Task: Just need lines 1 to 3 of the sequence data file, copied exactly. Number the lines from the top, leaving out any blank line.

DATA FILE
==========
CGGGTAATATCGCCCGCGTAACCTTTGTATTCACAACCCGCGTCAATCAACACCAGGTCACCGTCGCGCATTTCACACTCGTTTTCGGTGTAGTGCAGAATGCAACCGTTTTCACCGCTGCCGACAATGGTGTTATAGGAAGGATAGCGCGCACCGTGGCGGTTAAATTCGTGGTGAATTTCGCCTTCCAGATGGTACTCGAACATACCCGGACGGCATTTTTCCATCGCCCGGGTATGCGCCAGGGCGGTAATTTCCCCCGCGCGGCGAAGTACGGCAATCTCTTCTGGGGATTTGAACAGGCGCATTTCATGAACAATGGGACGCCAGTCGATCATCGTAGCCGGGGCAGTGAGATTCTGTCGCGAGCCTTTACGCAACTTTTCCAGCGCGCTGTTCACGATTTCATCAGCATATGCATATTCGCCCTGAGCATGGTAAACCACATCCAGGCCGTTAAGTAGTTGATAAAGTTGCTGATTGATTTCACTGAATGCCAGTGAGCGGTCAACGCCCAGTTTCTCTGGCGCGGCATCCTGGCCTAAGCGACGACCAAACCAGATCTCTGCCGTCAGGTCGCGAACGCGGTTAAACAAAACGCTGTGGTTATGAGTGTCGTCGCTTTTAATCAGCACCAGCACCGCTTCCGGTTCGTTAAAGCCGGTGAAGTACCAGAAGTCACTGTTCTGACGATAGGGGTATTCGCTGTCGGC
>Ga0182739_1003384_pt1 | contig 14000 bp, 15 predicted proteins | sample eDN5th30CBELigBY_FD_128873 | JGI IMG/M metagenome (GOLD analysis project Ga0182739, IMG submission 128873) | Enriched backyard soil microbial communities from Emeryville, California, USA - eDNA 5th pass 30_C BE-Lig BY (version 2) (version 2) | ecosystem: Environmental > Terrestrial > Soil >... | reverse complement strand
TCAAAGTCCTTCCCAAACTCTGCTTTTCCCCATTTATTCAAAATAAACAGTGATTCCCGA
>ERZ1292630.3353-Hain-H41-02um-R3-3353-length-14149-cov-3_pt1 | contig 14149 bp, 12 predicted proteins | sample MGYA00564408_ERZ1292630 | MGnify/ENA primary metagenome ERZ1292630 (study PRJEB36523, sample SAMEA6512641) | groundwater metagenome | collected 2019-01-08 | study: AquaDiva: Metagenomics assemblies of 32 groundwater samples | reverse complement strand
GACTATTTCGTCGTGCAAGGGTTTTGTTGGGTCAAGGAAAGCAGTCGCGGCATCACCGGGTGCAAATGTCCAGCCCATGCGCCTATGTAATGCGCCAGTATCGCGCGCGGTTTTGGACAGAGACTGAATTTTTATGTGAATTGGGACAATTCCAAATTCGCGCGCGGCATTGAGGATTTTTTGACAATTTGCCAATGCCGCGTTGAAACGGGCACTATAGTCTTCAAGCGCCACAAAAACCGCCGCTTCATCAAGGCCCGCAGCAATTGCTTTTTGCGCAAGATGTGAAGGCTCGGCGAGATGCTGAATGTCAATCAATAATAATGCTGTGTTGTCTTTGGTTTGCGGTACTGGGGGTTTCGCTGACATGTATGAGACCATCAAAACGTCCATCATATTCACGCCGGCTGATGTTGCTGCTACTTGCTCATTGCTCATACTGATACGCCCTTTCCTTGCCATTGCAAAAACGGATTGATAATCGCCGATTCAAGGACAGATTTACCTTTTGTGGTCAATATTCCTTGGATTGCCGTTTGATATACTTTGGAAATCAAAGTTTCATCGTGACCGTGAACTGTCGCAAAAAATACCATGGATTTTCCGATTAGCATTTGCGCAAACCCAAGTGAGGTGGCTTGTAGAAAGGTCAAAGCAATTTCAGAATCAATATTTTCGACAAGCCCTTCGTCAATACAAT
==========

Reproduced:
CGGGTAATATCGCCCGCGTAACCTTTGTATTCACAACCCGCGTCAATCAACACCAGGTCACCGTCGCGCATTTCACACTCGTTTTCGGTGTAGTGCAGAATGCAACCGTTTTCACCGCTGCCGACAATGGTGTTATAGGAAGGATAGCGCGCACCGTGGCGGTTAAATTCGTGGTGAATTTCGCCTTCCAGATGGTACTCGAACATACCCGGACGGCATTTTTCCATCGCCCGGGTATGCGCCAGGGCGGTAATTTCCCCCGCGCGGCGAAGTACGGCAATCTCTTCTGGGGATTTGAACAGGCGCATTTCATGAACAATGGGACGCCAGTCGATCATCGTAGCCGGGGCAGTGAGATTCTGTCGCGAGCCTTTACGCAACTTTTCCAGCGCGCTGTTCACGATTTCATCAGCATATGCATATTCGCCCTGAGCATGGTAAACCACATCCAGGCCGTTAAGTAGTTGATAAAGTTGCTGATTGATTTCACTGAATGCCAGTGAGCGGTCAACGCCCAGTTTCTCTGGCGCGGCATCCTGGCCTAAGCGACGACCAAACCAGATCTCTGCCGTCAGGTCGCGAACGCGGTTAAACAAAACGCTGTGGTTATGAGTGTCGTCGCTTTTAATCAGCACCAGCACCGCTTCCGGTTCGTTAAAGCCGGTGAAGTACCAGAAGTCACTGTTCTGACGATAGGGGTATTCGCTGTCGGC
>Ga0182739_1003384_pt1 | contig 14000 bp, 15 predicted proteins | sample eDN5th30CBELigBY_FD_128873 | JGI IMG/M metagenome (GOLD analysis project Ga0182739, IMG submission 128873) | Enriched backyard soil microbial communities from Emeryville, California, USA - eDNA 5th pass 30_C BE-Lig BY (version 2) (version 2) | ecosystem: Environmental > Terrestrial > Soil >... | reverse complement strand
TCAAAGTCCTTCCCAAACTCTGCTTTTCCCCATTTATTCAAAATAAACAGTGATTCCCGA